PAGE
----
Lots of theories, and a few facts.
You’ve seen it in the news or felt it at the checkout. Shortages and supply chain issues have caused a lot of products to become very scarce and expensive (if available at all).
Just one example that impacts our industry directly: a quantity of seasoned lumber that cost $100 in February of this year peaked in May at over $350, before retreating to “only” $170 this week.
Why did lumber prices go so high?
It’s complicated. Lumber is more volatile than many other commodities due to its close relationship to the housing industry.
During the first part of 2020, many logging operations and lumber mills in the USA and Canada were forced to slow down or temporarily close due to the pandemic.
Meanwhile, many homeowners with plenty of time on their hands decided to start remodeling or repair projects.
Then in the fall—the traditional start of peak commercial homebuilder activity—construction companies added their heavy seasonal demand to the mix, creating the perfect conditions for prices to spike dramatically in spring and summer of 2021.
What does the future look like?
On the bright side, look for prices to continue to fall. Lumber futures are falling, a clear indication that mills are reopening, and inventories are filling out.
But don’t get too comfortable yet. A return to the historical norms is a long way out.
Bloomberg predicts that continued strong demand combined with the lag time for drying and seasoning will keep prices unusually high for at least 1-2 years, with a long-term trend of prices above $500 per 1000 board feet for the next 5 to 8 years.
And then there’s…
Computer chips. Passenger and commercial vehicles. Gas and oil, thanks in part to the cyber attack on Colonial Pipeline. The list goes on.
These shortages and disruptions tend to snowball, each one causing a ripple effect that impacts thousands of other commodities—all the way down to chicken wings and—yep—toilet paper (again!).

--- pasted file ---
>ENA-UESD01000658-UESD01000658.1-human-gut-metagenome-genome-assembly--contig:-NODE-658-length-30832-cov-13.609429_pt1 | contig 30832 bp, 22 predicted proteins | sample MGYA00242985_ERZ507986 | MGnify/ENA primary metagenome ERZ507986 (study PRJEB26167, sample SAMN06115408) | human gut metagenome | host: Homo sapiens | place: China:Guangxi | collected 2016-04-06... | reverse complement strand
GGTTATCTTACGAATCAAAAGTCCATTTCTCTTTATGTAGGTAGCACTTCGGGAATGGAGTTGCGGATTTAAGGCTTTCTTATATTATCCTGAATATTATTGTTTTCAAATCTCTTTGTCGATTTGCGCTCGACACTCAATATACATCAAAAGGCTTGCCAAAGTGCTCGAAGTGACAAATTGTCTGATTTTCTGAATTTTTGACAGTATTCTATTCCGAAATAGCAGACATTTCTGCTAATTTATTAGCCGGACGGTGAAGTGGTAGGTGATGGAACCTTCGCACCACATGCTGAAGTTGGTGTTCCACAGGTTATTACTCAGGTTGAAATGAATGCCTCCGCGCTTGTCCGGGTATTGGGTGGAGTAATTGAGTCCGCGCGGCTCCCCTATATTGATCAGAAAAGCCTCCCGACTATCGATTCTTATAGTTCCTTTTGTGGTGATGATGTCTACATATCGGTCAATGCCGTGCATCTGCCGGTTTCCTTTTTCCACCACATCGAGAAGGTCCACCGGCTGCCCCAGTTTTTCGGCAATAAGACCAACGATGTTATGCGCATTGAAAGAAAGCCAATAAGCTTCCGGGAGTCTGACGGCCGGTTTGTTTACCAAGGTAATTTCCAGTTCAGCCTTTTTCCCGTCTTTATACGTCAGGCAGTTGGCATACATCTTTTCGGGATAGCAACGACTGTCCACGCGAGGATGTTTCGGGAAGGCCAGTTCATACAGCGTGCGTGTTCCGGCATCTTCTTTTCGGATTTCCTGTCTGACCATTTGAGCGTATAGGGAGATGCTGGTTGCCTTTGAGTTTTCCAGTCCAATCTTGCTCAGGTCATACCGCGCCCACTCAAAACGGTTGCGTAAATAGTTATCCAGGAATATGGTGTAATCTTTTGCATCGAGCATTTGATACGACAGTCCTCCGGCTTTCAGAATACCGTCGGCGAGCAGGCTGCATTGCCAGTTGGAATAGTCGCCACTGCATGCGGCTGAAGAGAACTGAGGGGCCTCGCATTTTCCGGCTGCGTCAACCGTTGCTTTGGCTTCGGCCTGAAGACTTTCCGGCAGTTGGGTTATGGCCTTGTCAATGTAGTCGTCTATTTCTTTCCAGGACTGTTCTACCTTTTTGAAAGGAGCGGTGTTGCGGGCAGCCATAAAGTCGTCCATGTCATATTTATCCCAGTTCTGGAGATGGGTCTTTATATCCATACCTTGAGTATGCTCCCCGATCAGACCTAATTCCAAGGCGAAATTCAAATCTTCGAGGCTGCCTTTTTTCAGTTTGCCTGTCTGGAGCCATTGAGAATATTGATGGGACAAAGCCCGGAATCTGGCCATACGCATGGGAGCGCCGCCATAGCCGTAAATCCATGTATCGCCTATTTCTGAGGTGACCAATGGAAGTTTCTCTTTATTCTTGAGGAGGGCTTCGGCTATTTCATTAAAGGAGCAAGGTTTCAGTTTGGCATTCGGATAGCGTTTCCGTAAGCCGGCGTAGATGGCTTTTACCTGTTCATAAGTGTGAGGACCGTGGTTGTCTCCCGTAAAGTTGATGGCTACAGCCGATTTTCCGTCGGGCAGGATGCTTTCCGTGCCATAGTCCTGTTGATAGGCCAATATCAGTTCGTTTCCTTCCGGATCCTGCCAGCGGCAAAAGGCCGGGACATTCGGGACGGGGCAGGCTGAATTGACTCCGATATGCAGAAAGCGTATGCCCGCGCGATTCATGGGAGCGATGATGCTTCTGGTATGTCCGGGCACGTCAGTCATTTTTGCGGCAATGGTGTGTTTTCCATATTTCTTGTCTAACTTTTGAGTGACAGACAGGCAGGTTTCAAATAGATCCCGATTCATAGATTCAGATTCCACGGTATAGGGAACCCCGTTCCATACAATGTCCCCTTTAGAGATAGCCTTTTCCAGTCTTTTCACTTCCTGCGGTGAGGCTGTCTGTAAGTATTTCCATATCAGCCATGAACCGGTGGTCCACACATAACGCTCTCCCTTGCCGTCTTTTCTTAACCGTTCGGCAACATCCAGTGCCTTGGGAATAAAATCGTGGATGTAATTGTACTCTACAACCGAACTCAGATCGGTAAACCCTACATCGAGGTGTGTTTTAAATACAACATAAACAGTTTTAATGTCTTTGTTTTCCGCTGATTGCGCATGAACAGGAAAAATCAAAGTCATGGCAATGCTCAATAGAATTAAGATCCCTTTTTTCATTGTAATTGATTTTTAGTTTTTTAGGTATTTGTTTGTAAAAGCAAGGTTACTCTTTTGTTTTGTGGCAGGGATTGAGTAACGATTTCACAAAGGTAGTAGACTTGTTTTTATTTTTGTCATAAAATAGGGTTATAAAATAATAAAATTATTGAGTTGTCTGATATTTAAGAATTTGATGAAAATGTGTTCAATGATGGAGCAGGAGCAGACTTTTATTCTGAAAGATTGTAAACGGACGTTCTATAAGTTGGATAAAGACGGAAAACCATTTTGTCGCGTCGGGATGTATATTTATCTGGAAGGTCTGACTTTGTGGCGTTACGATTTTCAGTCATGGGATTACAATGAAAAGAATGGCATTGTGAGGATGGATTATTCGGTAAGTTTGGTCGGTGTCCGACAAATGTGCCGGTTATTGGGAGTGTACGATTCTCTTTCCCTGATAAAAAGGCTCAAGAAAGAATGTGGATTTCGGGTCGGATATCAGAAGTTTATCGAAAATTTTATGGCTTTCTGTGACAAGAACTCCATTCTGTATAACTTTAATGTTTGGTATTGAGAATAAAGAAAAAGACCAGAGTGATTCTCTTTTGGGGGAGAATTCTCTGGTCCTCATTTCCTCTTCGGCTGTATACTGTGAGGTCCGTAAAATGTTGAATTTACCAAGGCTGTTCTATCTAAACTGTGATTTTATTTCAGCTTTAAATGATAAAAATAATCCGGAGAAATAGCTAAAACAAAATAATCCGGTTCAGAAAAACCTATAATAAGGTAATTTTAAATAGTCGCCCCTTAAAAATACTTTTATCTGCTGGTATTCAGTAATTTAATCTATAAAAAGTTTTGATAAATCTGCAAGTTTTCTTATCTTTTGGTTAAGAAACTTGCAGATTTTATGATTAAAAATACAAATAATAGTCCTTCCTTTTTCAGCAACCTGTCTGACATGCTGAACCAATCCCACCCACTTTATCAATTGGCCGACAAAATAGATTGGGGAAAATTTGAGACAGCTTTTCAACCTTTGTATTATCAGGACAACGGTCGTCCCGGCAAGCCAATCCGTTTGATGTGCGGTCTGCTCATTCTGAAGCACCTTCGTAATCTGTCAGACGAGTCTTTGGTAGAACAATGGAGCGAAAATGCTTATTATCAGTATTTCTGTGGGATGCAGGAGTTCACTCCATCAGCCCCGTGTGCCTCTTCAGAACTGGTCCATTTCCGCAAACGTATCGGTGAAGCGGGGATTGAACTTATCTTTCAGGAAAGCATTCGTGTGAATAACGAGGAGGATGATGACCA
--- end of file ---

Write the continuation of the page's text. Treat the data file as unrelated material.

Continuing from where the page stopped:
And to top it all off, the labor market is extremely tight right now for a variety of reasons.
How has Nadler coped?
Thanks to our longstanding relationships with a wide range of suppliers, we’ve been able to minimize the impact of fluctuating commodities costs on our customers.
Our outstanding purchasing team has gotten creative. While most everyone in the industry is facing the same challenges, we’ve had success in finding alternate suppliers and rapidly adjusting our supply chains to ensure reliable sourcing of raw materials.
In addition, we are working on jobs approved with supply pricing already locked in before the dramatic run-up in prices, and for more recent projects we’ve had sufficient inventory on hand to avoid purchasing commodities at their peak.
We’re grateful that we have not yet had to raise the price of a project due to supply issues.
We have always honored quotes for 30 days, which is longer than many other companies’ policies even under normal circumstances. In these volatile times, some of our competitors have reduced their guarantee period to as little as one week.
Plan ahead for contingencies, think strategically with a long-term focus, and be innovative and agile where critical success factors are involved.
How can we be creative for you? Contact us for your latest project with confidence.